Introduction to legal right:

Legal Right generally means an interest or facility or privilege or immunity or freedom. In this way right for the purpose of jurisprudence is called legal right. Austin in his theory has separated the subject matter of jurisprudence from morality or materiality.

He gave the concept of positive law. So here also right means positive law right only, which is a term of a legal right. A legal right is recognized by law. It is different from the moral right.

Moral right is violated is called moral wrong. The violation of natural rights is called natural wrong. But these wrongs are not remedial under the law while if a legal right is violated then it will be legal wrong which is remedial under law.

Definition of Jurists:-


“ Right is a faculty which resides in a determinate party or parties by virtue of a given law and which avails against a party or parties other than the party or parties in whom it resides.”


“ Right is an interest recognized and protected by the rule of right.” Here the rule of right means the rule of law or law of the country. When the interest of a person is protected by the rule of law then it is called right.

Salmond’s definition involves two points, firstly that right is an interest, and secondly, it is protected by the rule of right. It means that it relates to his (person) interest i.e., life liberty, health, and reputation, etc.


He has criticized the interest theory propounded by Salmond, Ihering and Heck and he has supported the view that right is not an interest but that means by which the interest is secured.


“right is as a capacity residing in one man of controlling, with the assent and assistance of the state the action of others.”


“That legal right is that it should be enforceable by the legal process of the state.” He however says that there are three exceptions to this rule:-

1. It is not necessary that the state should always necessarily enforce all the legal rights.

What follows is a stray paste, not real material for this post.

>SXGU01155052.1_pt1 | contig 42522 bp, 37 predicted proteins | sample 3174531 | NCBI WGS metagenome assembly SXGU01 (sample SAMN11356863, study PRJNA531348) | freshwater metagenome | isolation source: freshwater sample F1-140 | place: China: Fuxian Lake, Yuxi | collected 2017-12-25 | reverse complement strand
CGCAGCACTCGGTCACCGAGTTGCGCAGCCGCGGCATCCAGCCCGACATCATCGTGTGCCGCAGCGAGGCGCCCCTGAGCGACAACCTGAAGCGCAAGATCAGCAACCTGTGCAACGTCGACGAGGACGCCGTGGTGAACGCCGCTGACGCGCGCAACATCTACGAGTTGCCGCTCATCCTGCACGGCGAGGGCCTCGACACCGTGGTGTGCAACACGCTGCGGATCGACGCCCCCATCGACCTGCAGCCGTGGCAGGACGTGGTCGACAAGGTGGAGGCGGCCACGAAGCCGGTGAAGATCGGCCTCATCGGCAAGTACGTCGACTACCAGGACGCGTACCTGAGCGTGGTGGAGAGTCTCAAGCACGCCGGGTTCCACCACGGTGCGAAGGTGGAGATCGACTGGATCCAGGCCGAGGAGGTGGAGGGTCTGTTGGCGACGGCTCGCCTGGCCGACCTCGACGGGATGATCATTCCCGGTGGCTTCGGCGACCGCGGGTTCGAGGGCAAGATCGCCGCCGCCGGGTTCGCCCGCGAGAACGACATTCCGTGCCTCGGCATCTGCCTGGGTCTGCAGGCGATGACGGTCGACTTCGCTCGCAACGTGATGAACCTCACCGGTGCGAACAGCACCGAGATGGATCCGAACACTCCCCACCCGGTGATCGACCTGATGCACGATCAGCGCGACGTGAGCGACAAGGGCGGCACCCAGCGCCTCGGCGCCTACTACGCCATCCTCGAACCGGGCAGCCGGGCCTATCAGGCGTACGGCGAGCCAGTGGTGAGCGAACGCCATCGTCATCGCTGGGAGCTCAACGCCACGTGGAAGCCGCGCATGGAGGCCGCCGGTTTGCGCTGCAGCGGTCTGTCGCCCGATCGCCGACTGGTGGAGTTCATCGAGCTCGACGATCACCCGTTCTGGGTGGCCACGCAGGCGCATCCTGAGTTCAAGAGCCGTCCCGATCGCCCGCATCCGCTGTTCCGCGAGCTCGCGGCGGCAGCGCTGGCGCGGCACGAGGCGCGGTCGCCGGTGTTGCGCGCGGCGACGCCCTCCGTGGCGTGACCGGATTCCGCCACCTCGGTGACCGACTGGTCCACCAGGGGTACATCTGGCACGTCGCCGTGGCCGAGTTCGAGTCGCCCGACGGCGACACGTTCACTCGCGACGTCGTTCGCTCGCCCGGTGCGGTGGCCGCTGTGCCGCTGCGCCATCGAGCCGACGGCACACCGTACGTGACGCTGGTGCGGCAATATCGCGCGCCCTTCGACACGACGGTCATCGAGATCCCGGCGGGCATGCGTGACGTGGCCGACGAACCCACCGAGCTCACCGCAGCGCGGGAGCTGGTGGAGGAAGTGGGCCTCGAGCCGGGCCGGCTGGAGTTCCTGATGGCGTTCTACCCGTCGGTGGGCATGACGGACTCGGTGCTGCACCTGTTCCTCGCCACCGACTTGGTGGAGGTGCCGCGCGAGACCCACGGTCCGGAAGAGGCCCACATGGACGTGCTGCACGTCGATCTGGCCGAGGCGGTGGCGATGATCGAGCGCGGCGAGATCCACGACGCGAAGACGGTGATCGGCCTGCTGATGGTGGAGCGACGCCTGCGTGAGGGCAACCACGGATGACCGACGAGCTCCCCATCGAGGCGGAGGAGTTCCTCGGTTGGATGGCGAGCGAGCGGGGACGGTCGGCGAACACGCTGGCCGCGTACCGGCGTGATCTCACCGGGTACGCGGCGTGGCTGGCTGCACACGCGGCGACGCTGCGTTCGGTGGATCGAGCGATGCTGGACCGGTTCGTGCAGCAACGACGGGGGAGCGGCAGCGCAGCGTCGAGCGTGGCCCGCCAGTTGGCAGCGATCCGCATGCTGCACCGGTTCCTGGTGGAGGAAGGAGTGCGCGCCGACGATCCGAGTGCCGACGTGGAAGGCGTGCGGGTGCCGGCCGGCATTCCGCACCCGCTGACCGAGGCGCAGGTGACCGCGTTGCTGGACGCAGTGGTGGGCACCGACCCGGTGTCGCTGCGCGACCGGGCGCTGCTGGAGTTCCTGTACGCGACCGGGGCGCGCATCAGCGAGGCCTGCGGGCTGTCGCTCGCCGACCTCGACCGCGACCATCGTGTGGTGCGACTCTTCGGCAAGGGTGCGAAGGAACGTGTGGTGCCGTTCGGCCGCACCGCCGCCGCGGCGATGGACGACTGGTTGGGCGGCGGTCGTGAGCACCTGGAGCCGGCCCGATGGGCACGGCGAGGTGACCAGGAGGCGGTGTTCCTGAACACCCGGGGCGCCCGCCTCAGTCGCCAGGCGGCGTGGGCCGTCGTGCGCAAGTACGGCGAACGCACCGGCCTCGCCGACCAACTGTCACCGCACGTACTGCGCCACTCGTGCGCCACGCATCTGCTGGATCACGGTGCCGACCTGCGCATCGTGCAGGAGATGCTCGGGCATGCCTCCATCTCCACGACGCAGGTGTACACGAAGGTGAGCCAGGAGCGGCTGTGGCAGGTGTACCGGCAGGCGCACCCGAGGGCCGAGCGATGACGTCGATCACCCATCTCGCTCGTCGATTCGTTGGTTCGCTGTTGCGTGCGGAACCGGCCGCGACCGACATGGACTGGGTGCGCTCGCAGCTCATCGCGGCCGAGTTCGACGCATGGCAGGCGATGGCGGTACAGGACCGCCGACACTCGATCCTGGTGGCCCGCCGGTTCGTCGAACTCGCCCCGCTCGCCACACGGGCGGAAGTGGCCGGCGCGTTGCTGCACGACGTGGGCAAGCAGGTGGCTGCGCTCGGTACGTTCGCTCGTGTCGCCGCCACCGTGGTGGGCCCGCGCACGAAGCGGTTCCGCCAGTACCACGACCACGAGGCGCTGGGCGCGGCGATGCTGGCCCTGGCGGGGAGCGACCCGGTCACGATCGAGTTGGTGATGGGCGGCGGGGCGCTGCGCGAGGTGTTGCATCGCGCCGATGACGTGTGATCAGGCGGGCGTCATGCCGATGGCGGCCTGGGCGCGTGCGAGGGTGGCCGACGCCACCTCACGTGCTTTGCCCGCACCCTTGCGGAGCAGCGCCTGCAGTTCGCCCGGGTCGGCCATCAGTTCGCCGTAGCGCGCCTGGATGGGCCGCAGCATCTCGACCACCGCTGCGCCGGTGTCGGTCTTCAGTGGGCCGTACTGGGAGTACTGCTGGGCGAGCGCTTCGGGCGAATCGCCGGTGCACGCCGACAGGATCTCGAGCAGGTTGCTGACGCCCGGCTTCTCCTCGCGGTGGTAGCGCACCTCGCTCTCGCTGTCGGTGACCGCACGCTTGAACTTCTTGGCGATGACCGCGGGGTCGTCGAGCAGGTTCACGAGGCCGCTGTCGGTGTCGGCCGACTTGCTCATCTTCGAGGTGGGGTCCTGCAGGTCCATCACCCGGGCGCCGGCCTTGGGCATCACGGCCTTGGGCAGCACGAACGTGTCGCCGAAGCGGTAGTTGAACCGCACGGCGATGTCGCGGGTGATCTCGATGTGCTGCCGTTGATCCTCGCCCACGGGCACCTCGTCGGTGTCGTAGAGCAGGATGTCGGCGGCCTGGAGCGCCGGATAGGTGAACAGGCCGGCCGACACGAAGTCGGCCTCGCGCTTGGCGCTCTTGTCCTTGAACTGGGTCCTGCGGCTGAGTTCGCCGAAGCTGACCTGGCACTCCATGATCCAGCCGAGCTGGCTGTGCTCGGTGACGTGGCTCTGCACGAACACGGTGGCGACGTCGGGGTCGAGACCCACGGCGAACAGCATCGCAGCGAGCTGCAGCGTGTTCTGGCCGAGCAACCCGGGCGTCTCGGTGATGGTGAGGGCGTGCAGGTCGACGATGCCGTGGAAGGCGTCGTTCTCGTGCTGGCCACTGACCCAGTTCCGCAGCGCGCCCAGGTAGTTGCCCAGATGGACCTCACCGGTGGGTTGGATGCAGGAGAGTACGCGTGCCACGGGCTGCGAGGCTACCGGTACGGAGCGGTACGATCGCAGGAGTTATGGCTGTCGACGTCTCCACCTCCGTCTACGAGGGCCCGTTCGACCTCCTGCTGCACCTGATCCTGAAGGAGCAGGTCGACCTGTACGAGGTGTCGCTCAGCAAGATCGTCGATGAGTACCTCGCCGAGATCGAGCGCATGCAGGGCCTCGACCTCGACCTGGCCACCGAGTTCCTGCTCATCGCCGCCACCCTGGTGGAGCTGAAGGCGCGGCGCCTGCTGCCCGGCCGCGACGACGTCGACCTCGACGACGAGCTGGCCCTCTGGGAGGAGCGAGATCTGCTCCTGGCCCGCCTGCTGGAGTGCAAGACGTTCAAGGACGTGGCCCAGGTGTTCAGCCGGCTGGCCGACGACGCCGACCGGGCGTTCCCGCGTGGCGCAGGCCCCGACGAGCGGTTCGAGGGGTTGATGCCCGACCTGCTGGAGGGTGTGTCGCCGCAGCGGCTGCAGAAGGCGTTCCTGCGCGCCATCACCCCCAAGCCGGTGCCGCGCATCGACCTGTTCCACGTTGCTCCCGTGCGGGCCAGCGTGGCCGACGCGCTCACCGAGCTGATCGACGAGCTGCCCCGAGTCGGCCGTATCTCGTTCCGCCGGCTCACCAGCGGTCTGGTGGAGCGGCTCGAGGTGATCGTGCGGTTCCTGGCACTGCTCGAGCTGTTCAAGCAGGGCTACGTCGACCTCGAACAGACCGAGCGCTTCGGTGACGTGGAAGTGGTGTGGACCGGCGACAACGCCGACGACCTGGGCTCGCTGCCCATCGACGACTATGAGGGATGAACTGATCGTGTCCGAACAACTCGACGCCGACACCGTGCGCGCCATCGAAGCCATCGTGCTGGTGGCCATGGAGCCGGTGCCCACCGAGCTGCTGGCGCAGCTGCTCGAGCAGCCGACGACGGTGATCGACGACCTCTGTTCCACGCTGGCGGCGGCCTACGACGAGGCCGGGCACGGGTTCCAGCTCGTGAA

2. There are certain rights which recognized by law but not enforced by it for example: In a time-barred debt, the right of the creditor to recover the debt is an “ imperfect right”

3. There are certain laws that do not confer the right of enforcement to the courts, for example, the International Court of Justice has no power to compel enforcement of its decrees under International Law.

Theories of Legal right:-

There are two theories of legal right:


This theory is based upon the will of human beings. It says that a right reflects the inner will of a human being. Austin, Holland, Halmes, and Dov recognized this theory of right. According to them, a person wants o remain in the world freely and according to his own choice because a man is born free.

2. Interest Theory:-

This theory says that interest is the base of the right. It is the only interest that is recognized by law. This theory reflects the external nature of the human beings. A supporter of this theory says that there are many interests in the world. These interest which is protected and recognized by law are called right.

See also Natural law theory


1. Subject: here means a person who has rights. So there must be a person for rights

2. Act of Forbearance:- Right means some standard of action permitted by law. In a right either an act is done or an act is forbidden. This is also called as the content of the right.

3. Object:- There must be an object upon which the right is exercised. Mainly there are three essential elements of right e.g. Lives in a house. Here :

(i) A has the right to live in the house.

(ii) A is subject, a house is an object, and